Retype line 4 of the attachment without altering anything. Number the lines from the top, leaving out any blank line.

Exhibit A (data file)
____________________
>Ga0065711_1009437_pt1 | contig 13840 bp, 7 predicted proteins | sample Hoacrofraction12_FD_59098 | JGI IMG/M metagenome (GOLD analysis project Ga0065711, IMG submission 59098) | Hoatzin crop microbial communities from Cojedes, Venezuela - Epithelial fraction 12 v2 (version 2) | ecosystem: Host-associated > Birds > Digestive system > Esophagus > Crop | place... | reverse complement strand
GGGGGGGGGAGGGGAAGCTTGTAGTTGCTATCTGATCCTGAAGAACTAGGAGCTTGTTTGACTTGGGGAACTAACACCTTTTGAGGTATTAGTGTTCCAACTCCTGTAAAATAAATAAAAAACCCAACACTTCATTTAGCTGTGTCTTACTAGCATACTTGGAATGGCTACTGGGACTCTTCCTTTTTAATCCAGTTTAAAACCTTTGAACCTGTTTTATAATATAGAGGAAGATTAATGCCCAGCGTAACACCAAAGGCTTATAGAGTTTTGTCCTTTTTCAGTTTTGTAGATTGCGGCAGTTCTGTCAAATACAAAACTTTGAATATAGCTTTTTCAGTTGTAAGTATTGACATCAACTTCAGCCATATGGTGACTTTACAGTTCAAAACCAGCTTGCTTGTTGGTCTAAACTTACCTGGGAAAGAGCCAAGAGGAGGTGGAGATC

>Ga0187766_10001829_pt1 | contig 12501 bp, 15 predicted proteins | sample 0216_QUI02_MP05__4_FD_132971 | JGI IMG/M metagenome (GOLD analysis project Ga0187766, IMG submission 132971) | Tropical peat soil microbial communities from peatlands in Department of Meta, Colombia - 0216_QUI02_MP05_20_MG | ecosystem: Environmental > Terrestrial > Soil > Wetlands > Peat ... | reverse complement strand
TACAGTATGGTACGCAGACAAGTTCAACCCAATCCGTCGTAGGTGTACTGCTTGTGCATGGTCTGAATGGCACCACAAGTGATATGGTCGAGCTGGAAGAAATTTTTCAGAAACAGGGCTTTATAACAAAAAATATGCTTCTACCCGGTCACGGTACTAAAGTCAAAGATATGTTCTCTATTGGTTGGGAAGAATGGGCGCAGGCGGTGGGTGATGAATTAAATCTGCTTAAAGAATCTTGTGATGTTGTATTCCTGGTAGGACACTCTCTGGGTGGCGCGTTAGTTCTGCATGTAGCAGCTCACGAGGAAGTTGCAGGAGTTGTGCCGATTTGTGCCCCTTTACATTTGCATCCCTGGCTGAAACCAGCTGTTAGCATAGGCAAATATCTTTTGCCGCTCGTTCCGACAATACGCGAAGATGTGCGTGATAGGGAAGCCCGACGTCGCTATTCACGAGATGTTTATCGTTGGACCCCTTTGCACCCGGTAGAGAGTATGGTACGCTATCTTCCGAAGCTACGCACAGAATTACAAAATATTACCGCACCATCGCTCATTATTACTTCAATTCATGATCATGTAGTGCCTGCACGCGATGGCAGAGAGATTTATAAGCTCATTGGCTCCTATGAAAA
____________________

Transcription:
TACAGTATGGTACGCAGACAAGTTCAACCCAATCCGTCGTAGGTGTACTGCTTGTGCATGGTCTGAATGGCACCACAAGTGATATGGTCGAGCTGGAAGAAATTTTTCAGAAACAGGGCTTTATAACAAAAAATATGCTTCTACCCGGTCACGGTACTAAAGTCAAAGATATGTTCTCTATTGGTTGGGAAGAATGGGCGCAGGCGGTGGGTGATGAATTAAATCTGCTTAAAGAATCTTGTGATGTTGTATTCCTGGTAGGACACTCTCTGGGTGGCGCGTTAGTTCTGCATGTAGCAGCTCACGAGGAAGTTGCAGGAGTTGTGCCGATTTGTGCCCCTTTACATTTGCATCCCTGGCTGAAACCAGCTGTTAGCATAGGCAAATATCTTTTGCCGCTCGTTCCGACAATACGCGAAGATGTGCGTGATAGGGAAGCCCGACGTCGCTATTCACGAGATGTTTATCGTTGGACCCCTTTGCACCCGGTAGAGAGTATGGTACGCTATCTTCCGAAGCTACGCACAGAATTACAAAATATTACCGCACCATCGCTCATTATTACTTCAATTCATGATCATGTAGTGCCTGCACGCGATGGCAGAGAGATTTATAAGCTCATTGGCTCCTATGAAAA